Place the roasting pan on the stove-top on low heat (will cover 2 burners). Pour 1/2 cup to 1 cup of hot water over the pan, and use a metal spatula to scrape up all of the browned bits stuck to the bottom of the pan.

    Pour the browned bits and water into the stockpot.

    Scraping the drippings off a baking sheet to make a beef broth recipe.
    Simply Recipes / Lori Rice
  3. Add vegetables, water, bring to a low simmer:

    Add celery tops, garlic, parsley, bay leaves, and peppercorns to the stock pot.

    Fill the stock pot with cold water, to 1 to 2 inches over the top of the bones. Put the heat on high and bring the pot to a low simmer. Reduce the heat to low.

    If you have a candy or meat thermometer, the temperature of the water should be between 180° and 200°F (boiling is 212°F). The stock should be at a bare simmer, just a bubble or two coming up here and there. (You may need to put the pot on your smallest burner on the lowest temp, or if you are using an oven-safe pot, place it in the oven at 190°F.)

    Cover the pot loosely and let simmer low and slow for 3-6 hours.

    Do not stir the stock while cooking. Stirring will mix the fats in with the stock, clouding up the stock.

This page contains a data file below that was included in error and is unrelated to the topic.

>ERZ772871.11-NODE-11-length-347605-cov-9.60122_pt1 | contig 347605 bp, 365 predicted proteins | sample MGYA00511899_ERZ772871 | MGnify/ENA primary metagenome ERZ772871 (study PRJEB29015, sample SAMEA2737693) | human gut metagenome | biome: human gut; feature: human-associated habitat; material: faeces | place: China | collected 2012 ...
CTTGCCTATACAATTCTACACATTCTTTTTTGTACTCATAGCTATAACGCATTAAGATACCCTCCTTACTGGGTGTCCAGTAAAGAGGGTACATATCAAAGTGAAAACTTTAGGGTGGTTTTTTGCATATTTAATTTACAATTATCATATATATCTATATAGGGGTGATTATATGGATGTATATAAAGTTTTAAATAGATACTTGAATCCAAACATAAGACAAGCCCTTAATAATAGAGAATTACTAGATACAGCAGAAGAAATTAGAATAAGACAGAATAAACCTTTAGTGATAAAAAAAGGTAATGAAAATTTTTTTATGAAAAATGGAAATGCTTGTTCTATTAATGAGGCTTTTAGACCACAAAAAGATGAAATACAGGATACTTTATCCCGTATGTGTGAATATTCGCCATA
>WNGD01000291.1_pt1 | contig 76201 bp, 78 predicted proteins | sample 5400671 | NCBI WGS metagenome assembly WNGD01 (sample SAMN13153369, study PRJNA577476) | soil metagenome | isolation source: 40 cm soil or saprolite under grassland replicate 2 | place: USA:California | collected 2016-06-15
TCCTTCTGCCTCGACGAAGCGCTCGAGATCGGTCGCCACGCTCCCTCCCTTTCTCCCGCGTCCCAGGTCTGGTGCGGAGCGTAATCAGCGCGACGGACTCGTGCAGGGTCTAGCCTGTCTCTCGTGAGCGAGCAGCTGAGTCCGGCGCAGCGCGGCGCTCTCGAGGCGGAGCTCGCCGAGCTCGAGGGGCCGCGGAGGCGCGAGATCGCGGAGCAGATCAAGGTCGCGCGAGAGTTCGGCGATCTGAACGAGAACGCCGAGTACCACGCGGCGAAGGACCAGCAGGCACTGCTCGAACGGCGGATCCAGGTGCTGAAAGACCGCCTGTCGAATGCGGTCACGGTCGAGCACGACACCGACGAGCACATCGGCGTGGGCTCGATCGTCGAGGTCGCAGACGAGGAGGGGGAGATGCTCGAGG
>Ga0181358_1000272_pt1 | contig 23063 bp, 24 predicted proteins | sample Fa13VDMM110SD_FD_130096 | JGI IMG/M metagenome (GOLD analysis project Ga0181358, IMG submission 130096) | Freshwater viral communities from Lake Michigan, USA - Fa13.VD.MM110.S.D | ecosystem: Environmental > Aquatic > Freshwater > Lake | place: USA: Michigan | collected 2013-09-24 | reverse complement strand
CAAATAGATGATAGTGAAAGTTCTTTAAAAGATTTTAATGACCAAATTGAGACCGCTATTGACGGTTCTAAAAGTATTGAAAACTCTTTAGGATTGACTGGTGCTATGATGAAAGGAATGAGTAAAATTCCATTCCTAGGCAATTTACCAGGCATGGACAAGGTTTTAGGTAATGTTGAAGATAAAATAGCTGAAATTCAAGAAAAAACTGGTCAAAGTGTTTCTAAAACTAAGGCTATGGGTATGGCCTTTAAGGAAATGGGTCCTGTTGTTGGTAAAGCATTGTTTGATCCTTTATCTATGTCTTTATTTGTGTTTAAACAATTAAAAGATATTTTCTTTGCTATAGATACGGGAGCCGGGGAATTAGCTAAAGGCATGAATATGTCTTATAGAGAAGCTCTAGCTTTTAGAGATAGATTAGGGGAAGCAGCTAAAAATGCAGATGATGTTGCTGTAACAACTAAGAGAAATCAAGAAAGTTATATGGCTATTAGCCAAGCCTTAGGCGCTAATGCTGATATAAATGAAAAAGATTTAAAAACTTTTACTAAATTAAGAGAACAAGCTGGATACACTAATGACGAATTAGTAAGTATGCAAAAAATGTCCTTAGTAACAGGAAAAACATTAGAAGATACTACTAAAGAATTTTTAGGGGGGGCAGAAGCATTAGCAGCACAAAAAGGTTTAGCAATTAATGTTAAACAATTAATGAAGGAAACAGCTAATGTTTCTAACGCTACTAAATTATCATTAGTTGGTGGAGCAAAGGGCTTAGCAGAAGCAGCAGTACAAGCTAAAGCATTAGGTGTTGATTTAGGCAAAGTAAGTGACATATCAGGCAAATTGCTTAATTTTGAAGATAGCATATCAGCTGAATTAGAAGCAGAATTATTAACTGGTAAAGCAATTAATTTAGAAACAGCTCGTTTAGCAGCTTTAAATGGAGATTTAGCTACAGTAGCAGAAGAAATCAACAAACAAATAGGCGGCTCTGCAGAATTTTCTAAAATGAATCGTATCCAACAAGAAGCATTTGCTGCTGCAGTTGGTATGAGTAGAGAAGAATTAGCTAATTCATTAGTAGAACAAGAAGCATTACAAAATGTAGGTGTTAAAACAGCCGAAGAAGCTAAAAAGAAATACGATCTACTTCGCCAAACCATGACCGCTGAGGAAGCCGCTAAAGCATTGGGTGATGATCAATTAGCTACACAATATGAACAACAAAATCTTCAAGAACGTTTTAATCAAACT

A large stock pot of vegetables to make a bone broth recipe
    Simply Recipes / Lori Rice
  4. Skim scum and fat:

    As the stock cooks, fat will be released from the bone marrow and stew meat and rise to the top. From time to time check in on the stock and use a large metal spoon to scoop away the fat and any scum that rises to the surface.

    (Do not put this fat down your kitchen drain. It will solidify and block your pipes. Put it in a bowl or jar to save for cooking or to discard.)

    Skimming fat off the the pot for a bone broth recipe.
    Simply Recipes / Lori Rice
  5. Remove solids and strain:

    At the end of cooking time (3 hours minimum, 6 to 8 hours if you can do it) use a slotted spoon or spider ladle to gently remove the bones, chunks of meat, and vegetables from the pot and discard. (If you see a chunk of marrow, taste it, it's delicious.)